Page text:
This is a quick guide to basic information about the G20, as well as links to useful summary resources. The G20 background section includes the G20’s history, its members, the hosting system and G20 meeting processes, as well as a brief discussion of selected policy areas. Material on Australia and the G20 includes Australia’s involvement in the G20, Australia’s G20 goals for 2014 and speeches and press releases on the G20. A short list of links provides access to more resources on the G20.

Inequality in Healthy Life Expectancy at Birth by National Deciles of Area Deprivation: England, 2009-11

March 25, 2014 Comments off

Inequality in Healthy Life Expectancy at Birth by National Deciles of Area Deprivation: England, 2009-11
Source: Office for National Statistics

Key Findings

  • Males in the most advantaged areas can expect to live 19.3 years longer in ‘Good’ health than those in the least advantaged areas as measured by the slope index of inequality (SII). For females this was 20.1 years.
  • The largest differences in healthy life expectancy between neighbouring deciles were found between the most deprived area groupings.
  • Males in the most deprived areas have a life expectancy 9.2 years shorter (when measured by the range) than males in the least deprived areas, they also spend a smaller proportion of their shorter lives in ‘Good’ health (70.9% compared to 85.2%).
  • Females in the most deprived areas have a life expectancy 6.8 years shorter (when measured by the range) than females in the least deprived areas they also expect to spend 16.9% less of their life in ‘Good’ health (66.5% compared to 83.4%).

UK — Open Public Services 2014

March 20, 2014 Comments off

Open Public Services 2014
Source: Cabinet Office

The Open Public Services (OPS) White Paper, published in 2011, set out the government’s approach to reforming public services, based on the principles of choice, diversity, accountability, decentralisation and fair access.

This progress report shows how far government has come in reforming public services in line with these principles. It demonstrates how these reforms have improved the quality of our public services and made sure services can respond to individual choices and people’s real life, complex needs.

UK Gross Domestic Expenditure on Research and Development, 2012

March 15, 2014 Comments off

UK Gross Domestic Expenditure on Research and Development, 2012
Source: Office for National Statistics

Key Points

  • In 2012, the UK’s gross domestic expenditure on research and development (GERD), in current prices, decreased by 2% to £27.0 billion compared with 2011. Adjusted for inflation, in constant prices, research and development (R&D) expenditure decreased by 3%.
  • In constant prices, R&D expenditure has increased by 56% from the 1985 estimate of £17.3 billion. Expenditure peaked in 2011 at £27.9 billion.
  • The business sector performed 63% of UK R&D expenditure in 2012. Expenditure by this sector decreased by 2%, in current prices, to £17.1 billion in 2012, compared with 2011.
  • Total R&D expenditure in the UK in 2012 represented 1.72% of Gross Domestic Product (GDP), a decrease from 1.77% in 2011.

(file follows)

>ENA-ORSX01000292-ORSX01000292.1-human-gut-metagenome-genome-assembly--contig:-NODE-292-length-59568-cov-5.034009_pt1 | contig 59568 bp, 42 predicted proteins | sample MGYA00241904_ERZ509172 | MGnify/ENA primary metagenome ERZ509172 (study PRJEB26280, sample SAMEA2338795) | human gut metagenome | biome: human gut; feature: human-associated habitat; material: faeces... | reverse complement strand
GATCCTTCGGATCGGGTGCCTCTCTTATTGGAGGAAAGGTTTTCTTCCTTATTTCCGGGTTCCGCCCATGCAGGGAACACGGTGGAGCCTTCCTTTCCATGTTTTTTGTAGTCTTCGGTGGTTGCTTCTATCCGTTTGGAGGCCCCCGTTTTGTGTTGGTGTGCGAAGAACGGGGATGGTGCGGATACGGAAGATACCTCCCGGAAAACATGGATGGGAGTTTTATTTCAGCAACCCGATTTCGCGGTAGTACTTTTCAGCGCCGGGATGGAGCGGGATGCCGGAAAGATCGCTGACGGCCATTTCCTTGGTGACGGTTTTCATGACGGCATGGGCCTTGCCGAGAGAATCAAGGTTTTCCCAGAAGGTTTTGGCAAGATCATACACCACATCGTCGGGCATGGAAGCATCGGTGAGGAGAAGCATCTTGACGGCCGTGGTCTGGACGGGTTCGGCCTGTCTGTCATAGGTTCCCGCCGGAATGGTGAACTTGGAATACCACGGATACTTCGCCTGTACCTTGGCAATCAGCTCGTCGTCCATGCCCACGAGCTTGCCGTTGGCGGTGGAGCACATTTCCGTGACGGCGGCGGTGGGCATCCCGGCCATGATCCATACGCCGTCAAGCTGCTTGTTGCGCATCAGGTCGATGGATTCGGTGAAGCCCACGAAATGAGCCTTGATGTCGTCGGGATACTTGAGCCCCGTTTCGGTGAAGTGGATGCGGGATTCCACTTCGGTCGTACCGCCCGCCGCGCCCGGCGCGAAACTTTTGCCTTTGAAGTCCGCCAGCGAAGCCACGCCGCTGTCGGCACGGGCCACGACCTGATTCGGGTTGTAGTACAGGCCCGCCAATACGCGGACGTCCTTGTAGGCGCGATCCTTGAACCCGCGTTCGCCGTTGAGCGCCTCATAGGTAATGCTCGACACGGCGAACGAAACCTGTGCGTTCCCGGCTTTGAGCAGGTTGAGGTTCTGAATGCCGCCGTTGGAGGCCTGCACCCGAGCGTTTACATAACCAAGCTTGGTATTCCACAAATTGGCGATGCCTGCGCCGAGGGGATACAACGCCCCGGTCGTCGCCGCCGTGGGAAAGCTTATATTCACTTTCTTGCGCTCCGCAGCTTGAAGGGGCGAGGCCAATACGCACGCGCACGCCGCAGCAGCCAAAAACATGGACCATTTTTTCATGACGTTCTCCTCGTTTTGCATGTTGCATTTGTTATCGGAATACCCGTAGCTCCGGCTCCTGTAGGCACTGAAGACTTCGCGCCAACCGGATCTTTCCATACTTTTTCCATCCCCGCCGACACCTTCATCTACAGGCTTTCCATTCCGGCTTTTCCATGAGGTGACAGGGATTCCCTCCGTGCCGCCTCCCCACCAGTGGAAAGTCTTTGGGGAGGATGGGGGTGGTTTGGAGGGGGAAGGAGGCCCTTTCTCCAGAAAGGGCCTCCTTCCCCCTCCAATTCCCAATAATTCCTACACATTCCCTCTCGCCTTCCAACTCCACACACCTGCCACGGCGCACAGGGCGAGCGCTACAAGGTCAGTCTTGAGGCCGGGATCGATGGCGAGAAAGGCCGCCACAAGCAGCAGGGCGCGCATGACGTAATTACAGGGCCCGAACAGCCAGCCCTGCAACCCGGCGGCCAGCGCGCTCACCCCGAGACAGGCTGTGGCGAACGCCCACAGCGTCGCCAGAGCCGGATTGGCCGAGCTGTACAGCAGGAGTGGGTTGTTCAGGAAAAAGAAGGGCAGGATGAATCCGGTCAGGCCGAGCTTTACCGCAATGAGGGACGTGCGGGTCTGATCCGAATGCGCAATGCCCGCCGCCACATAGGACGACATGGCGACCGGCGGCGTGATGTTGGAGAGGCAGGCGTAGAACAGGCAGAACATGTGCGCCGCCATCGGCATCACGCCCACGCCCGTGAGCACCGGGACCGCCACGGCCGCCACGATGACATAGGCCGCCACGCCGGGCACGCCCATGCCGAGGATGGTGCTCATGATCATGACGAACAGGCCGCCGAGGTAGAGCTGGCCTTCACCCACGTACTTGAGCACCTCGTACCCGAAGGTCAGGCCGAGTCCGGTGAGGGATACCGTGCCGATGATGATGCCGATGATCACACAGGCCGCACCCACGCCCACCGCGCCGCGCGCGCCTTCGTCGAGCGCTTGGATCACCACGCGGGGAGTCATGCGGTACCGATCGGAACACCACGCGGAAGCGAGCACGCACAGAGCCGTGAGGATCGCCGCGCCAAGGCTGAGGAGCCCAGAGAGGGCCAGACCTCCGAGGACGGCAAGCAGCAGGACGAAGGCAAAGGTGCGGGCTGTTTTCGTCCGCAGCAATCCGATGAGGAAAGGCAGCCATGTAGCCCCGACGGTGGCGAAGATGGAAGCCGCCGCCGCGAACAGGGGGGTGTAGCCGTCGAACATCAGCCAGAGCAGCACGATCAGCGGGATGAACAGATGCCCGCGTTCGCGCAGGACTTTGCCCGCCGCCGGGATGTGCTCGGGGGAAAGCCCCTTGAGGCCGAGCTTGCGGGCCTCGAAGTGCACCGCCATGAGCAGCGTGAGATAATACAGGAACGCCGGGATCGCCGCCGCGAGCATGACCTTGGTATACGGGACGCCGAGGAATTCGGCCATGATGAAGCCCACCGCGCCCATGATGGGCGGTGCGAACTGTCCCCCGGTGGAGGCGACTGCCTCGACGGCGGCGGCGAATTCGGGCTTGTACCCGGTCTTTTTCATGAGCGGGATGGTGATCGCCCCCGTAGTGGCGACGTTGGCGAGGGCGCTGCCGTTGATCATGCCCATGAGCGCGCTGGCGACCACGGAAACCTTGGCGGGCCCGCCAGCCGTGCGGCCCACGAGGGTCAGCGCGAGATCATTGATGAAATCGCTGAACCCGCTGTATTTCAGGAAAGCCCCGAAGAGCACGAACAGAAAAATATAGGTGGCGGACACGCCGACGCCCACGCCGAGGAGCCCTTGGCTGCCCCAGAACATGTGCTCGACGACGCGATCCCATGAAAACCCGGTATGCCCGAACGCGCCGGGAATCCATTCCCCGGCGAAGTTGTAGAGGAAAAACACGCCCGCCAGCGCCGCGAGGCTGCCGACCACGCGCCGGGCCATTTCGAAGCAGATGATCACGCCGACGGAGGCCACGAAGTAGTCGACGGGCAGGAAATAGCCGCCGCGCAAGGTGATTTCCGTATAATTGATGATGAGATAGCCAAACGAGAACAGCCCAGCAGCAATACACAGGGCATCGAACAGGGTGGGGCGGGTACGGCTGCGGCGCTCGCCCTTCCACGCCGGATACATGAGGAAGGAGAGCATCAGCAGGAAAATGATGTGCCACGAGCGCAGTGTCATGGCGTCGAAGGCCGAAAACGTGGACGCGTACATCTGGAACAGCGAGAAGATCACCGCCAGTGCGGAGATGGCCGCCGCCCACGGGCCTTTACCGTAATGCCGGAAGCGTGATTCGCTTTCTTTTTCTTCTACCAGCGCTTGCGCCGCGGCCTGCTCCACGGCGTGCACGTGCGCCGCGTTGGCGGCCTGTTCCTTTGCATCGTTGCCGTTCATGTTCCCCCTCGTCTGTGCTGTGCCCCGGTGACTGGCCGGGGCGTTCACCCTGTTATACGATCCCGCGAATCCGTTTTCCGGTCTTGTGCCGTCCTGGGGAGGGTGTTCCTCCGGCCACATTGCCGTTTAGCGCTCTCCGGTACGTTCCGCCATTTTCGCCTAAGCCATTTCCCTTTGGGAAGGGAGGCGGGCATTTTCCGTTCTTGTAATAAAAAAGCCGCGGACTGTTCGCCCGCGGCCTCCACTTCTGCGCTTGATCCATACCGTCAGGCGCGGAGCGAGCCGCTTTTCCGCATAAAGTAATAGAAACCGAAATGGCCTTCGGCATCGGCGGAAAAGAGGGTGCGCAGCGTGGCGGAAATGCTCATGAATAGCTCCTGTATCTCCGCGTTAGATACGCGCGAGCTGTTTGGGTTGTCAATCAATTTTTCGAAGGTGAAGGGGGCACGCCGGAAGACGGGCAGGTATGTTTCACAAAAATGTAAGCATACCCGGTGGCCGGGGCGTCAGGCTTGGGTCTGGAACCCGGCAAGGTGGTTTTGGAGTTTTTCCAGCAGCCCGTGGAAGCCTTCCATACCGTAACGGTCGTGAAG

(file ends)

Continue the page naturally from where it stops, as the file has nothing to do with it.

• International comparisons show that UK R&D expenditure in 2012 was below the EU-28 provisional estimate of 2.06% of GDP.

UK — Effective health care for vulnerable groups prevented by data gaps

March 13, 2014 Comments off

Effective health care for vulnerable groups prevented by data gaps
Source: Department of Health

This report, from the Data and Research Working Group of the National Inclusion Health Board (NIHB):

  • identifies where to find good data and the gaps in information and data where the burdens of ill health and untimely death are greatest for vulnerable groups (vulnerable migrants, gypsies and travellers, homeless people, and sex workers)
  • is for data providers, healthcare professionals, commissioners and others working to improve the health of the vulnerable groups

The report concludes that:

  • it is impossible to obtain a comprehensive picture of the vulnerable groups’ health
  • the health needs of some of the most vulnerable people in society continue to be invisible to health commissioners and the wider health system planners
  • the health needs of the vulnerable groups sometimes place heavy and unpredictable demands on the health service, which may result in multiple avoidable visits to hospital
  • the data gaps prevent effective monitoring of health care use and seriously undermine local efforts by NHS and local government to understand and prioritise the local needs of the vulnerable groups

Mental health and work: United Kingdom

March 7, 2014 Comments off

Mental health and work: United Kingdom
Source: Organisation for Economic Co-operation and Development

Awareness of the importance of mental health at work in the UK is among the highest in the world. However, a number of challenges remain to help people with mental health problems stay in work and facilitate their early return to work. The UK has put in place and is putting in place a number of very important reforms. It will be important to implement those reforms rigorously; to modify and strengthen the reforms that have not yet delivered and to close the remaining gaps identified in the report.

Global Pensions Asset Study – 2014

February 27, 2014 Comments off

Global Pensions Asset Study – 2014
Source: Towers Watson

This is a study of the 13 largest pension markets in the world and accounts for more than 85% of global pension assets. The countries included are Australia, Canada, Brazil, France, Germany, Hong Kong, Ireland, Japan, Netherlands, South Africa, Switzerland, the UK and the US. The study also analyses seven countries in greater depth by excluding the six smallest markets (Brazil, France, Germany, Ireland, Hong Kong and South Africa).

The analysis includes:

  • Asset size, including growth statistics, comparison of asset size with GDP and liabilities
  • Asset allocation
  • Defined benefit and defined contribution share of pension assets